Investors need to prepare for a climate where the economy could snap back significantly in the second half, according to a Goldman Sachs analysis that sees a case for a cyclical stock rebound.
But along with the better-than-expected growth, the market also will have to contend with heightened political risk and global policy uncertainty that could trigger some volatility. Goldman also expects the Federal Reserve to cut interest rates, but probably not by as much as Wall Street expects.
"With the S&P 500 trading close to fair value, we believe investors should focus below the surface of the market for relative value opportunities," Goldman strategist Ben Snider said in a report for clients. He added that "investment decisions will rely on the expectation of macro changes on the investment horizon or relative value opportunities at a more 'micro' level."
Specifically, Goldman recommended cyclical sectors like financials and industrials, with an emphasis on transportation companies.
The recommendations also include a preference for "bond proxies" that have stable cash flows and high dividends including real estate, which has the third-highest dividend yield on the S&P 500 at 3.01%. Utilities also carry a high dividend yield at 3.17%, according to FactSet, but Goldman has cut its recommendation on the sector from neutral to underweight. Utilities has been a laggard all year, returning 12.9% vs. the S&P 500's 20%.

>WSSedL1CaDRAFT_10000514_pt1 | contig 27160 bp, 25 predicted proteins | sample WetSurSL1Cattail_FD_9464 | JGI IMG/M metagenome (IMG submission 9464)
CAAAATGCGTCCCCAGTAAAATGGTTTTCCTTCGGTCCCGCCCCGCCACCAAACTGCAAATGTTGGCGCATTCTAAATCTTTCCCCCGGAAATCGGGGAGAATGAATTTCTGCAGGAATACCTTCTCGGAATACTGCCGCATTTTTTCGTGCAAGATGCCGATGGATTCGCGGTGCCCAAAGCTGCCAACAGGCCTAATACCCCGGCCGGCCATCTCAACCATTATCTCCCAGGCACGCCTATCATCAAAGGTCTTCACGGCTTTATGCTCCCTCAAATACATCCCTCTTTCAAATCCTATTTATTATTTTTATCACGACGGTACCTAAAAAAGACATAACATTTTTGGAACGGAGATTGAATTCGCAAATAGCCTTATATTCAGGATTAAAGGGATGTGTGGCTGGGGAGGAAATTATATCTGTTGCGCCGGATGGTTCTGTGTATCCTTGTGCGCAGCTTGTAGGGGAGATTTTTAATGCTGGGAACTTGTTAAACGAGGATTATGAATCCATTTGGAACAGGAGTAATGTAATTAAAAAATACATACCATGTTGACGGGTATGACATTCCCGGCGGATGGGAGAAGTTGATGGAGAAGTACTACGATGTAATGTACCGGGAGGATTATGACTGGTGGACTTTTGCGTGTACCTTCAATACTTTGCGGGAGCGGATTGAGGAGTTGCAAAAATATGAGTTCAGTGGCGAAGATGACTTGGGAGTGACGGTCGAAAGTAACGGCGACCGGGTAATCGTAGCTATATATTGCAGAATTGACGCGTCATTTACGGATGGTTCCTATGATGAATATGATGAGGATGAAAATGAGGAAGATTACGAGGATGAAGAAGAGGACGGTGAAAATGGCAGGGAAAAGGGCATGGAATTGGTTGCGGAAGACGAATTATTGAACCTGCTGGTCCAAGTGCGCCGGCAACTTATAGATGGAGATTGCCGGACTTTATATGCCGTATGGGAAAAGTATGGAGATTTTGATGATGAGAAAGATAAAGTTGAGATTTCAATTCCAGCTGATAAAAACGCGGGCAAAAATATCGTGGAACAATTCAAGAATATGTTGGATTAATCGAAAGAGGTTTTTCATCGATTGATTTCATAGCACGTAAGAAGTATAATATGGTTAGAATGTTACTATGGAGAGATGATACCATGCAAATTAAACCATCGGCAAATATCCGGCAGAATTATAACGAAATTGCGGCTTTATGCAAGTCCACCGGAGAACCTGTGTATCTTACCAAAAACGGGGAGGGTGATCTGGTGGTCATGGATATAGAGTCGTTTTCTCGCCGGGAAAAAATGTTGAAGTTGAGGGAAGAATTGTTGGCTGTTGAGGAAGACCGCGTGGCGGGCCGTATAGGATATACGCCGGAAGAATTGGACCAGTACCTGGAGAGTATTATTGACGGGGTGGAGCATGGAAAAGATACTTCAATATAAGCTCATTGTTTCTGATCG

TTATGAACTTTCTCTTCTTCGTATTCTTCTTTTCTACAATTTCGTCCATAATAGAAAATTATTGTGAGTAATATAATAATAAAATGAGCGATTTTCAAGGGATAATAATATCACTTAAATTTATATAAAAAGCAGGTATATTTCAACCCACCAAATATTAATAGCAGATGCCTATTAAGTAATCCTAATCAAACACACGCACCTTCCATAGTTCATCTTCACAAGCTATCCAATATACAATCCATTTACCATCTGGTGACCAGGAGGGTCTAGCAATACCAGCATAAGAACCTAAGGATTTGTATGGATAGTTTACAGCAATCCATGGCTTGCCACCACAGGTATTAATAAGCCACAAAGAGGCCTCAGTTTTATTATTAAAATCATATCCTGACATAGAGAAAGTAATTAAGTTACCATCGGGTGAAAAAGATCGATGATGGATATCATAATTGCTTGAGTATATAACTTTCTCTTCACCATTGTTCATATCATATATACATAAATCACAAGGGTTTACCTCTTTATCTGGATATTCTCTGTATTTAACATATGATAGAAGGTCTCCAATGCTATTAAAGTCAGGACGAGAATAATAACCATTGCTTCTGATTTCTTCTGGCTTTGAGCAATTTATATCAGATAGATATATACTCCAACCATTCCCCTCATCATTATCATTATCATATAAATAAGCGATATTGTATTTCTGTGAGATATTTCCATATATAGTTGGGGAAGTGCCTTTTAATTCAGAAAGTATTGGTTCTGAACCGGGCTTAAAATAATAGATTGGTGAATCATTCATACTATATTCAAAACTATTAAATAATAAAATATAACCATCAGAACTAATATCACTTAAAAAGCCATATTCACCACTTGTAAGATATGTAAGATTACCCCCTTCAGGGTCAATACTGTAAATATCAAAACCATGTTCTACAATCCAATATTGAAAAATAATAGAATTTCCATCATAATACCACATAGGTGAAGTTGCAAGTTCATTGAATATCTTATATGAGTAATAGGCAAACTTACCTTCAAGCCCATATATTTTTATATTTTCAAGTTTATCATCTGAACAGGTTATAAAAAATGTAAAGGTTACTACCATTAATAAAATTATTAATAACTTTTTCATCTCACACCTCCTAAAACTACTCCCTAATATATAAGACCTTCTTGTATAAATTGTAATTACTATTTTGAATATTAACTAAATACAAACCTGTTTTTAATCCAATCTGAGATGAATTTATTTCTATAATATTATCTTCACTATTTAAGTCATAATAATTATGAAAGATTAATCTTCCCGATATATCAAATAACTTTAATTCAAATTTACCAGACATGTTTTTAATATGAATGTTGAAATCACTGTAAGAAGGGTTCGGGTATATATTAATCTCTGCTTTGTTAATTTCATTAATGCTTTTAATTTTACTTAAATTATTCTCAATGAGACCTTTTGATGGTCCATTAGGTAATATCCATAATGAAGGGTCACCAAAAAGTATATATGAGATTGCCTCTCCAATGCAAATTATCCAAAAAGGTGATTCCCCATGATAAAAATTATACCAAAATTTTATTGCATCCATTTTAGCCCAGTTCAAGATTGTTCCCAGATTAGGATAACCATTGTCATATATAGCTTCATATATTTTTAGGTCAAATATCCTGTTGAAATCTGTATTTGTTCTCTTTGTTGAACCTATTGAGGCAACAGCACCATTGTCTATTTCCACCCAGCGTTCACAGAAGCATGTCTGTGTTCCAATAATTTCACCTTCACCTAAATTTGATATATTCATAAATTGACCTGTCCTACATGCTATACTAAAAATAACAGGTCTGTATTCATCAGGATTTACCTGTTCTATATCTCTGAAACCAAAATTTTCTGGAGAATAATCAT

Goldman's second-half call runs counter to some of the other wisdom on Wall Street, where fears of a looming recession have generated some endorsements to get more defensive.
While economic growth slogged through the second quarter at what the Atlanta Fed projects to be a 1.3% pace, Goldman sees a shift in the economic data recently that will see growth rebound to around 2%.
One of the principal reasons for the resurgence will be lower interest rates. Goldman sees the Fed coming through with two cuts this year, though it considers market pricing of three quarter-point easings to be "unrealistic."
"Easy monetary policy is one reason US economic growth will likely accelerate in coming quarters," Snider wrote. "The inventory cycle represents another argument for US growth rebound, while the weight of policy uncertainty on business confidence is a downside risk."
One policy uncertainty area is health care, where both Democrats and Republicans have vowed to lower drug prices. Goldman recommends underweighting the sector while buying health care providers over pharmaceuticals
"Be wary of stocks in industries that will likely feature in campaign proposals and industries with high exposure to US-China trade," Snider wrote.